The Flowers of Evil – an exhibition curated with Arti Grabowski in Sopot, Poland

opening: 28th of September, 19.30
exhibition: 29 September – 13 January 2019

Curators: Małgorzata Kaźmierczak, Arti Grabowski
Artists:  Przemysław Branas, Mary Coble, Deborah Castillo, Dariusz Fodczuk, Nadia Granados, Moshtari Hilal, Fatimah Jawdat, Aleksandra Kubiak, Cecylia Malik/Kolektyw Matki Polki na Wyrębie, Yasmeen Mjalli, Erika Ordos, Bartłomiej Otocki, Petr Pavlensky, Jacek Piotrowicz, Mariusz Sołtysik, Katia Tirado, Mariusz Waras, Andrzej Wasilewski, Monika Zawadzki.

The dichotomy indicated in the title of Charles Baudelaire’s volume of poetry, The Flowers of Evil, is highly evocative. Flowers, commonly seen as beautiful, delicate and vulnerable are contrasted with broadly conceived evil, ignominy, crime, humiliation, and death. The title provokes multiple interpretations. It can symbolise the pursuit of beauty in ugliness as well as focus on the attractiveness and enticing power of evil. According to Małgorzata Kosmala, “For Baudelaire evil is the founding principle of the world; it splits being into two parts, the ideal … and the real, where the human being operates”.[1] Creating “flowers of evil” means writing beautiful poems about all things corrupt and vile. A question arises about the vocation of the artist in the world. “The role of the artist is to soar above the tangible reality, his fate inevitably that of a messenger living in permanent misery, aware of the exile since no beauty of the real world can measure up to the ideal. Searching for eternal beauty, the artist is then doomed to suffering and insatiability, to transcending all boundaries, even those of good and evil”, continues the same author.[2]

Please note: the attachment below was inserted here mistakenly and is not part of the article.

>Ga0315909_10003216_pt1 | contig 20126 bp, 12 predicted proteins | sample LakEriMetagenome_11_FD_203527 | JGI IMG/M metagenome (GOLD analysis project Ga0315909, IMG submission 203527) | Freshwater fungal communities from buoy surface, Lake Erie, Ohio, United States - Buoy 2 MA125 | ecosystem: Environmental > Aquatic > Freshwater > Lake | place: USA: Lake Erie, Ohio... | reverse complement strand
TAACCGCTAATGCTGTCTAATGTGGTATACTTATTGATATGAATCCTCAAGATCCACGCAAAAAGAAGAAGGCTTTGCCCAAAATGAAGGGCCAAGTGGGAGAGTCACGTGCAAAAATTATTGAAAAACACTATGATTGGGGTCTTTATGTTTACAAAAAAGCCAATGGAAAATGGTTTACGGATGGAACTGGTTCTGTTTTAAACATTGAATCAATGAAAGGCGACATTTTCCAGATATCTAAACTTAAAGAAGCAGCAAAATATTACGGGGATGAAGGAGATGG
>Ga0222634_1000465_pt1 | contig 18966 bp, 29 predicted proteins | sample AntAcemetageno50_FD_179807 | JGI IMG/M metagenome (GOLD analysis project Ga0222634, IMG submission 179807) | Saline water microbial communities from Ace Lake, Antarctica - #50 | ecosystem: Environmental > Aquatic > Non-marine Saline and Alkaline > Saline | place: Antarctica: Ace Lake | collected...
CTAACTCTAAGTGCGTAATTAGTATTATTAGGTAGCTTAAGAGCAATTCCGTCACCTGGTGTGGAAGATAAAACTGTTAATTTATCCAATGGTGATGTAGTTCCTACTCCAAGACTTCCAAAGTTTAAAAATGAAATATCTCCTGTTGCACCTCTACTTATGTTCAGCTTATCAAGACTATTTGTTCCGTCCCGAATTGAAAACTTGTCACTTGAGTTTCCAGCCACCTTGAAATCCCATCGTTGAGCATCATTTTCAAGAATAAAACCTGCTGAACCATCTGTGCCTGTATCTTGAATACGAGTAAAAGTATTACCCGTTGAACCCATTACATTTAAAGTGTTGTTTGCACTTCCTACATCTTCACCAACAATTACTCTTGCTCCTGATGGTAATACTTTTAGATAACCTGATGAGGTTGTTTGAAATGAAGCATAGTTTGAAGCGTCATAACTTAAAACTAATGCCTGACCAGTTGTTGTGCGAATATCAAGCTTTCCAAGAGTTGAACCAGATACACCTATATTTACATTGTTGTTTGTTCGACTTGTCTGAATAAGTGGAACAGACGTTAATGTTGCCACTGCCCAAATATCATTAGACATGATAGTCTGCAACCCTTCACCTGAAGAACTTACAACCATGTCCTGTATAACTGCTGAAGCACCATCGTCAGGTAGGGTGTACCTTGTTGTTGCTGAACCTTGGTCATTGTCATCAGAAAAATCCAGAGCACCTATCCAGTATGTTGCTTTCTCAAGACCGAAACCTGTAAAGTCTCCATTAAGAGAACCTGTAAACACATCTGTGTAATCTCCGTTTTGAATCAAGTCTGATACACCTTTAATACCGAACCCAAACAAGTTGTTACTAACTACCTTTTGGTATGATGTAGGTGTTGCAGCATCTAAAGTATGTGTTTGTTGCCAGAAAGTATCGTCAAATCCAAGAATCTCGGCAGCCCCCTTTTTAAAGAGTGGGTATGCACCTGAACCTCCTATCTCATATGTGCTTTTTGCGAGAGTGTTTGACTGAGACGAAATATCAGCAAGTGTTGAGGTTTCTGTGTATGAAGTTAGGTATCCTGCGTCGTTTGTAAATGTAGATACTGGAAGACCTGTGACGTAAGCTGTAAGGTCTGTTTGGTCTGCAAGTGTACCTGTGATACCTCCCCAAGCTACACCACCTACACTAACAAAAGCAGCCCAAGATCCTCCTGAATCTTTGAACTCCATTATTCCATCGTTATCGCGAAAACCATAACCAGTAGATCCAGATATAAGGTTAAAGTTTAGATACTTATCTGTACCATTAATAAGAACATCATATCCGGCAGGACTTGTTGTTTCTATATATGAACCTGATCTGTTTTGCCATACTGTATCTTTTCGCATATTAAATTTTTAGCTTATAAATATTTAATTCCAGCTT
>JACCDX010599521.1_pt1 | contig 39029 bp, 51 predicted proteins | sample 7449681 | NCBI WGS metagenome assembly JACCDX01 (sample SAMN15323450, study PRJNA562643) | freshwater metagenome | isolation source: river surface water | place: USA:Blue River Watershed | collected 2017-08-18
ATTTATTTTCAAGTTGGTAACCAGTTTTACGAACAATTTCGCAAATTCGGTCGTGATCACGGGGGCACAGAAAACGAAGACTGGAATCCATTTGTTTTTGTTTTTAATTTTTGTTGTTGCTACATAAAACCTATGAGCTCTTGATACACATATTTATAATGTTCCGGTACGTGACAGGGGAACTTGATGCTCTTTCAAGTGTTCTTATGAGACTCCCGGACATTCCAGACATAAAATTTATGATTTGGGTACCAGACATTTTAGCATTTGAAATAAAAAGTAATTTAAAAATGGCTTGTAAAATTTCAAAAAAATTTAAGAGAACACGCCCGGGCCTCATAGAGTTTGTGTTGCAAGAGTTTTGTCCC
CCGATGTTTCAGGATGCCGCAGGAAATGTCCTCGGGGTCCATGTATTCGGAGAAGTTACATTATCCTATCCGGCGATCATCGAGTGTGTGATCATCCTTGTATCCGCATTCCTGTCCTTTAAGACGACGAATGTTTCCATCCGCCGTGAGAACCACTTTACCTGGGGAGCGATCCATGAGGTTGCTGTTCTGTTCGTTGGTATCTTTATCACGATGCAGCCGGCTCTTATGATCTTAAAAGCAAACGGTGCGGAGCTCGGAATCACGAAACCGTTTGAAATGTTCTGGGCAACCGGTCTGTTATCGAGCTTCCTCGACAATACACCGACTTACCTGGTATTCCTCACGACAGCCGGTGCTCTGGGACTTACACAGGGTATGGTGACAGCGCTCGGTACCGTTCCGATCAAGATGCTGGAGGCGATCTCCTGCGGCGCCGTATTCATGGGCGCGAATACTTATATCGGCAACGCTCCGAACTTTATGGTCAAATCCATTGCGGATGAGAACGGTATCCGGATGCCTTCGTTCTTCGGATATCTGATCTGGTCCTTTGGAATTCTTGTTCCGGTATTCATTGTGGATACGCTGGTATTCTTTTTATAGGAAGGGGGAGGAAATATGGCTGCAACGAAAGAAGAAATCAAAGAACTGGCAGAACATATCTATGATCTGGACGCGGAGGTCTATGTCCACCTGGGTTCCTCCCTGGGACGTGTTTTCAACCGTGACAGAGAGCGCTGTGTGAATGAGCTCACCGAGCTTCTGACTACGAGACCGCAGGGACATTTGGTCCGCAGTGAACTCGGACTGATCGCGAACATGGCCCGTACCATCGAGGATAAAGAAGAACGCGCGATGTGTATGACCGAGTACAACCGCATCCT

The title of the exhibition, The Flowers of Evil, is at the same time the title of Andrzej Wasilewski’s installation (Le fleur du mal). The artist processes data downloaded from the Internet; thanks to a special interface they “set in motion” an installation of artificial flowers. Making use of this classic title, the artist moreover followed the thinking of Jean Baudrillard, author of The Intelligence of Evil, or the Lucidity Pact, and of the idea of simulacra. In Andrzej Wasilewski’s installation the data are grouped within categories: Population, Mortality, Human interference with the natural environment, Energy production and consumption, Food, Economy, and Crime. The artists taking part in the show make statements about the risks they can identify. Inspired by the title, they refer to violence, war, environmental degradation, enslavement by political regimes, homophobia, xenophobia, and racism. Most of the works were made specifically for this exhibition, the bulk of them documenting the art of performance, one whose form is especially conducive to taking a stand on the topical issues of the day.
“Art is but an idea, prostitutionalised by its realisation”, wrote the author of The Lucidity Pact.[3] Such a statement is highly provokative. Baudrillard implies that contemporary art flourishes on a landfill.  Our aim was to create a beautiful image of this landfill.
/Małgorzata Kaźmierczak/
——————————————————
[1] Małgorzata Kosmala, “O estetyce Charlesa Baudelaire’a”, Biesiada (2004). http://biesiada.polon.uw.edu.pl/bodler.html.
[2] Ibid.
[3] Jean Baudrillard, The Intelligence of Evil, or the Lucidity Pact, transl. Chris Turner, Bloomsbury, London 2013, p. 83.

https://www.pgs.pl/wpisy/kwiaty-zla

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